The opening scene contains Stach’s first-person voiceover informing us that he grew up in a slum outside Warsaw, and that to entertain himself, he and his friends (one played by Zbigniew Cybulski from Ashes and Diamonds) flick knives into the haystacks. The three seem to be enjoying this last moment of playfulness as rebellious youths who were forced to grow up too fast. […]

Read More
A stylized shot from Andrzej Wajda's "Ashes and Diamonds", depicting an upside down crucifix.

Perilous Betweens: On Andrzej Wajda’s “Ashes and Diamonds” (1958)

Before an abandoned church in a patch of sunned, country grass, two men wait to assassinate the Secretary to the Polish Workers’ Party. The assassination takes place, except their target is the wrong man.

This is the opening scene of Andrzej Wajda’s Ashes and Diamonds, the third installment within Wajda’s War Trilogy. (The first two are A Generation and Kanal, respectively.) Based on the novel by Polish writer Jerzy Andrzejewski, I immediately was struck by the film’s presence of hierarchy. For what does one exist? Is individuality merely a function of action? Through the effective use of shadow and low shots, an astounding modernism pervades throughout that, much like Orson Welles’s Citizen Cane, creates a bleak interior landscape. Set on the last day of World War II in Poland, the Germans have lost and are vacating the city. Despite this time of celebration, there is, however, something tragic about not only the ending of life when history indicates it should be a beginning, but also the dearth of opportunity for the protagonists. Following Wajda’s earlier film, Kanal, Ashes and Diamonds introduces a more complex sphere of human nature—not just survival, as is the case within Kanal, but the prevalence of power and to whom should one answer? […]

Read More
A stylized set of portraits of painter Lee Krasner, in standard color, blue, then green, in front of a painting.

Lee Krasner: A Critical Portrait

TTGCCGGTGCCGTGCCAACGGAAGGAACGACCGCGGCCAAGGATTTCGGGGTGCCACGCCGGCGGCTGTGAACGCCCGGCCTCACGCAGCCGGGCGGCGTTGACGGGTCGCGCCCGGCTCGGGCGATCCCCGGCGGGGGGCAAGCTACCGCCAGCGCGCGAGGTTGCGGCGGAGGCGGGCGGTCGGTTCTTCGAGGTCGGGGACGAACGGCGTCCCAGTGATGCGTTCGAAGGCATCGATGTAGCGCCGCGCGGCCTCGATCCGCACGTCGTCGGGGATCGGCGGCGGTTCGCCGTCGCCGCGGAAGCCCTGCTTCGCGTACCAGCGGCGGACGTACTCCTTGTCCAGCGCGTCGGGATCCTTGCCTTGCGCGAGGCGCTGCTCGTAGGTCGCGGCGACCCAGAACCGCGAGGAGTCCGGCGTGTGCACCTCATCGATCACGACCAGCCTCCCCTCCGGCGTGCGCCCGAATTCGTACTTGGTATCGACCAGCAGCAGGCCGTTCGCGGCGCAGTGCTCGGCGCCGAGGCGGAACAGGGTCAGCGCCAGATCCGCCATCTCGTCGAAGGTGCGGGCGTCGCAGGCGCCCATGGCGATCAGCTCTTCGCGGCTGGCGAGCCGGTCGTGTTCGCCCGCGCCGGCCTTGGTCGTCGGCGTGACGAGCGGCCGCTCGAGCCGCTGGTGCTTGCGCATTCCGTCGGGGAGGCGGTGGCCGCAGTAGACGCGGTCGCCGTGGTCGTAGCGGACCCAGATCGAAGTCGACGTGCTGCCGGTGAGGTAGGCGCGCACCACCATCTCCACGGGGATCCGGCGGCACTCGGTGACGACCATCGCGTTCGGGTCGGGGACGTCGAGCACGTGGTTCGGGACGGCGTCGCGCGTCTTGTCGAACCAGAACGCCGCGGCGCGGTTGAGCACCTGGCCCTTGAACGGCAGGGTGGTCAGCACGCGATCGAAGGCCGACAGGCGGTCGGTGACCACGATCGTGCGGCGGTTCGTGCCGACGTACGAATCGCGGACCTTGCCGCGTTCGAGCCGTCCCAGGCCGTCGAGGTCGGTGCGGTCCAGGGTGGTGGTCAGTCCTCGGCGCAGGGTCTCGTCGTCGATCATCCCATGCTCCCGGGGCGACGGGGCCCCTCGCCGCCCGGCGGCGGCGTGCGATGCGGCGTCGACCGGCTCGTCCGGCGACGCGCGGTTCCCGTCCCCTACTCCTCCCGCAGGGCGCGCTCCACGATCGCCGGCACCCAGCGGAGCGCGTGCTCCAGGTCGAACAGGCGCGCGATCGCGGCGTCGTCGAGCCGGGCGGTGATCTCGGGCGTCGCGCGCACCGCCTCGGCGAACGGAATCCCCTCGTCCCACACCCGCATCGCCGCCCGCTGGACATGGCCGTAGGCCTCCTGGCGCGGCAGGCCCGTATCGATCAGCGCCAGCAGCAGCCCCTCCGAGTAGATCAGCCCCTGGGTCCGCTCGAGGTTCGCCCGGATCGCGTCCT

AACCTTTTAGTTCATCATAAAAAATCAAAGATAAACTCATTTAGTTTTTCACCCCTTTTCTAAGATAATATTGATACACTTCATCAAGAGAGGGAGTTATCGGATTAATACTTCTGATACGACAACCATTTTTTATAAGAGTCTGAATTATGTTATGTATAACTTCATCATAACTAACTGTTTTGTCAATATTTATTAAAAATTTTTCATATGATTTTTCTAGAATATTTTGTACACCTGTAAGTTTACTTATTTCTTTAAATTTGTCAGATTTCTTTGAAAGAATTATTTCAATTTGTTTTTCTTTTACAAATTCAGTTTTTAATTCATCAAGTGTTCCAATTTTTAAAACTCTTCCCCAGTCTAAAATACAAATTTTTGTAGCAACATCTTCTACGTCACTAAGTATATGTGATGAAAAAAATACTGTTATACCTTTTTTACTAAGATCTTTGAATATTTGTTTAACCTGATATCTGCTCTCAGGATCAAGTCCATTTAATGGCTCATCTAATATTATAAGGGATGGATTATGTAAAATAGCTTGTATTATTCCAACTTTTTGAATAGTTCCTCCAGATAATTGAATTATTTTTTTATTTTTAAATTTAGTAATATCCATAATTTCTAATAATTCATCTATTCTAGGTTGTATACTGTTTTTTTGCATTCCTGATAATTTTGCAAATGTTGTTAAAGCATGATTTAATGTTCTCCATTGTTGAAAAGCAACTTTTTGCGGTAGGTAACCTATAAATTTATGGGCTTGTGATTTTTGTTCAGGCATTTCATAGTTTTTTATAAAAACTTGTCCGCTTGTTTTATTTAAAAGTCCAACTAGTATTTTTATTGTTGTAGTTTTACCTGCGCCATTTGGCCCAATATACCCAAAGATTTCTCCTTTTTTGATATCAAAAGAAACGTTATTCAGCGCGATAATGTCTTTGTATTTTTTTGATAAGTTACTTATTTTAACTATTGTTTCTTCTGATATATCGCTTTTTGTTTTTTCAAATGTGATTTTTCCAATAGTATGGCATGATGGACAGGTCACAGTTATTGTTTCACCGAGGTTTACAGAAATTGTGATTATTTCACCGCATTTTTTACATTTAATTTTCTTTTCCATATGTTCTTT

For this article I’m going to be looking at a number of paintings by the Abstract Expressionist Lee Krasner in an attempt to give an overview and critical portrait of her career. With that said, the difficulty in re-describing Krasner’s development as an artist arises from a personal resistance to many of the tropes popularized by contemporary feminist criticism. Is it possible, after all, to write an article about Krasner that doesn’t devolve into some sort of homily about gender and patriarchy?

Now let’s be serious – we’ve all seen the Ed Harris biopic. Jackson Pollock pulling a James Dean and wrapping his muscle car around a tree. Krasner alternating between muse, mother-figure and martyr in equal measure. Peggy Guggenheim lugging her Pomeranian up several flights of stairs. If you’re into mid century modernism then this sort of trivia should be second nature. (On a sidenote: why did they choose to represent de Kooning as a grinning idiot?) […]

Read More
A stylized shot from Franco Piavoli's "Voices Through Time", depicting a young boy entering a deep and dark forest.

Cease & Concern: on Franco Piavoli’s “Voices Through Time” (1996)

A shared language is almost inessential. Even certain specifics—place-names, surnames, titles and designations—might for the viewer remain indefinite for the entirety of Voices Through Time’s eighty-or-so minutes and still, precious little would be lost.

It’s how I saw it, anyway. I don’t speak Italian but I found that Franco Piavoli’s documentary about the lives (or the flashes of lives) of various inhabitants of the village Castellaro, in the Lombardy region of Italy, doesn’t really require of its viewer to know the language. What is spoken is subordinate to what’s being shown, and although the title of the film is Voices Through Time (Voci nel tempo, in the original) it might also be appropriately titled Volti nel tempo, or Faces Through Time, as Piavoli’s priorities seem focused just as well (if not more so) on the changing physical features of the human body as it matures as he is on the changing of its voice.